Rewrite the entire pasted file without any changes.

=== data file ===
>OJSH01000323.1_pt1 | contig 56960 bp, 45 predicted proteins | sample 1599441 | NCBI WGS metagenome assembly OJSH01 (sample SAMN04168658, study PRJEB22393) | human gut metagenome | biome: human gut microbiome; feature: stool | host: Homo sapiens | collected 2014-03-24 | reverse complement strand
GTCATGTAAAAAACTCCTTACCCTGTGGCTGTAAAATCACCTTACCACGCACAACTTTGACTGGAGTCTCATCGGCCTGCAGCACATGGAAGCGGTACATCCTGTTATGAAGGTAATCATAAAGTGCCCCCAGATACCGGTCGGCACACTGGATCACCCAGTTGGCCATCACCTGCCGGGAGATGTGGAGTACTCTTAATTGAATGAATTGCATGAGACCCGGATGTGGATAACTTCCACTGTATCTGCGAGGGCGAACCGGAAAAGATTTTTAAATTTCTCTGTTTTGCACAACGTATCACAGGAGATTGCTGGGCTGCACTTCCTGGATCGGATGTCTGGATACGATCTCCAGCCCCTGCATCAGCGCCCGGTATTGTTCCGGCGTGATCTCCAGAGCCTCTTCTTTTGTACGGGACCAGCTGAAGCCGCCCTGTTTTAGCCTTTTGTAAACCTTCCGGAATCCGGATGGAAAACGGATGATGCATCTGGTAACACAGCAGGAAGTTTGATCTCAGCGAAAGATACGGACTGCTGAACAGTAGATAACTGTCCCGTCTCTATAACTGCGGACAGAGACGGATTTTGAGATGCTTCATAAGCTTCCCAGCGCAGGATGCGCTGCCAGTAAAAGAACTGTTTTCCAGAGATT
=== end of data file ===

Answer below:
>OJSH01000323.1_pt1 | contig 56960 bp, 45 predicted proteins | sample 1599441 | NCBI WGS metagenome assembly OJSH01 (sample SAMN04168658, study PRJEB22393) | human gut metagenome | biome: human gut microbiome; feature: stool | host: Homo sapiens | collected 2014-03-24 | reverse complement strand
GTCATGTAAAAAACTCCTTACCCTGTGGCTGTAAAATCACCTTACCACGCACAACTTTGACTGGAGTCTCATCGGCCTGCAGCACATGGAAGCGGTACATCCTGTTATGAAGGTAATCATAAAGTGCCCCCAGATACCGGTCGGCACACTGGATCACCCAGTTGGCCATCACCTGCCGGGAGATGTGGAGTACTCTTAATTGAATGAATTGCATGAGACCCGGATGTGGATAACTTCCACTGTATCTGCGAGGGCGAACCGGAAAAGATTTTTAAATTTCTCTGTTTTGCACAACGTATCACAGGAGATTGCTGGGCTGCACTTCCTGGATCGGATGTCTGGATACGATCTCCAGCCCCTGCATCAGCGCCCGGTATTGTTCCGGCGTGATCTCCAGAGCCTCTTCTTTTGTACGGGACCAGCTGAAGCCGCCCTGTTTTAGCCTTTTGTAAACCTTCCGGAATCCGGATGGAAAACGGATGATGCATCTGGTAACACAGCAGGAAGTTTGATCTCAGCGAAAGATACGGACTGCTGAACAGTAGATAACTGTCCCGTCTCTATAACTGCGGACAGAGACGGATTTTGAGATGCTTCATAAGCTTCCCAGCGCAGGATGCGCTGCCAGTAAAAGAACTGTTTTCCAGAGATT